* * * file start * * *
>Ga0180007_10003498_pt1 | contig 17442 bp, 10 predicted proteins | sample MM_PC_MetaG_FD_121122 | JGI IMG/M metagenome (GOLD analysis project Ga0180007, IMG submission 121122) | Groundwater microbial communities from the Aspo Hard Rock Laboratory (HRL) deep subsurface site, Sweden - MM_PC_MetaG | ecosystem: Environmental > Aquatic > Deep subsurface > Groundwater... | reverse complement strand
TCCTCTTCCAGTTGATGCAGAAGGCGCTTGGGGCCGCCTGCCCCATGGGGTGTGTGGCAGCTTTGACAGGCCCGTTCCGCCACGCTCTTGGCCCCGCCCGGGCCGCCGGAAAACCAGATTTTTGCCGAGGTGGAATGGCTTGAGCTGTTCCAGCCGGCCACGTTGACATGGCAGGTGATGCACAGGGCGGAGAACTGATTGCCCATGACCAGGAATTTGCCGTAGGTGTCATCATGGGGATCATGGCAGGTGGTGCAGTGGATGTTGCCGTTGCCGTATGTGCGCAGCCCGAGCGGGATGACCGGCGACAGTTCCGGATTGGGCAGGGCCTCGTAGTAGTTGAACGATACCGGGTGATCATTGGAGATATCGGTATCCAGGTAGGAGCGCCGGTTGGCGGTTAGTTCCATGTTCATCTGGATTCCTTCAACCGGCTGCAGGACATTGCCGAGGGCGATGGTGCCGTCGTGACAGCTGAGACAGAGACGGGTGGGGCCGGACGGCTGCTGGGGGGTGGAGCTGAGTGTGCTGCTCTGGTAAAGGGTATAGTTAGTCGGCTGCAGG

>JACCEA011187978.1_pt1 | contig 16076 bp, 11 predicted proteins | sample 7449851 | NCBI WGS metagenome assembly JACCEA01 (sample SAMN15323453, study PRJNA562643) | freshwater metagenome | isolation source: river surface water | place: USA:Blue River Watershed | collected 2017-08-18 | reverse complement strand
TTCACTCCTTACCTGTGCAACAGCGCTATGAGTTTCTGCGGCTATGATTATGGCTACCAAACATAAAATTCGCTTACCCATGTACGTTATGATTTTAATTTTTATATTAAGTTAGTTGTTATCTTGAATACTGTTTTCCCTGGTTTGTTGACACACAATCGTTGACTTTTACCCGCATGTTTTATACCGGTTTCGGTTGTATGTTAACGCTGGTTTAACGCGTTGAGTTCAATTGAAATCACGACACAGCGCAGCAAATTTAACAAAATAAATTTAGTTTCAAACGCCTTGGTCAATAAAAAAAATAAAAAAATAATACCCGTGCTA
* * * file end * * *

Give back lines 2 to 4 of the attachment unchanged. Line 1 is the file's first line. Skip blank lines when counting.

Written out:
TCCTCTTCCAGTTGATGCAGAAGGCGCTTGGGGCCGCCTGCCCCATGGGGTGTGTGGCAGCTTTGACAGGCCCGTTCCGCCACGCTCTTGGCCCCGCCCGGGCCGCCGGAAAACCAGATTTTTGCCGAGGTGGAATGGCTTGAGCTGTTCCAGCCGGCCACGTTGACATGGCAGGTGATGCACAGGGCGGAGAACTGATTGCCCATGACCAGGAATTTGCCGTAGGTGTCATCATGGGGATCATGGCAGGTGGTGCAGTGGATGTTGCCGTTGCCGTATGTGCGCAGCCCGAGCGGGATGACCGGCGACAGTTCCGGATTGGGCAGGGCCTCGTAGTAGTTGAACGATACCGGGTGATCATTGGAGATATCGGTATCCAGGTAGGAGCGCCGGTTGGCGGTTAGTTCCATGTTCATCTGGATTCCTTCAACCGGCTGCAGGACATTGCCGAGGGCGATGGTGCCGTCGTGACAGCTGAGACAGAGACGGGTGGGGCCGGACGGCTGCTGGGGGGTGGAGCTGAGTGTGCTGCTCTGGTAAAGGGTATAGTTAGTCGGCTGCAGG

>JACCEA011187978.1_pt1 | contig 16076 bp, 11 predicted proteins | sample 7449851 | NCBI WGS metagenome assembly JACCEA01 (sample SAMN15323453, study PRJNA562643) | freshwater metagenome | isolation source: river surface water | place: USA:Blue River Watershed | collected 2017-08-18 | reverse complement strand
TTCACTCCTTACCTGTGCAACAGCGCTATGAGTTTCTGCGGCTATGATTATGGCTACCAAACATAAAATTCGCTTACCCATGTACGTTATGATTTTAATTTTTATATTAAGTTAGTTGTTATCTTGAATACTGTTTTCCCTGGTTTGTTGACACACAATCGTTGACTTTTACCCGCATGTTTTATACCGGTTTCGGTTGTATGTTAACGCTGGTTTAACGCGTTGAGTTCAATTGAAATCACGACACAGCGCAGCAAATTTAACAAAATAAATTTAGTTTCAAACGCCTTGGTCAATAAAAAAAATAAAAAAATAATACCCGTGCTA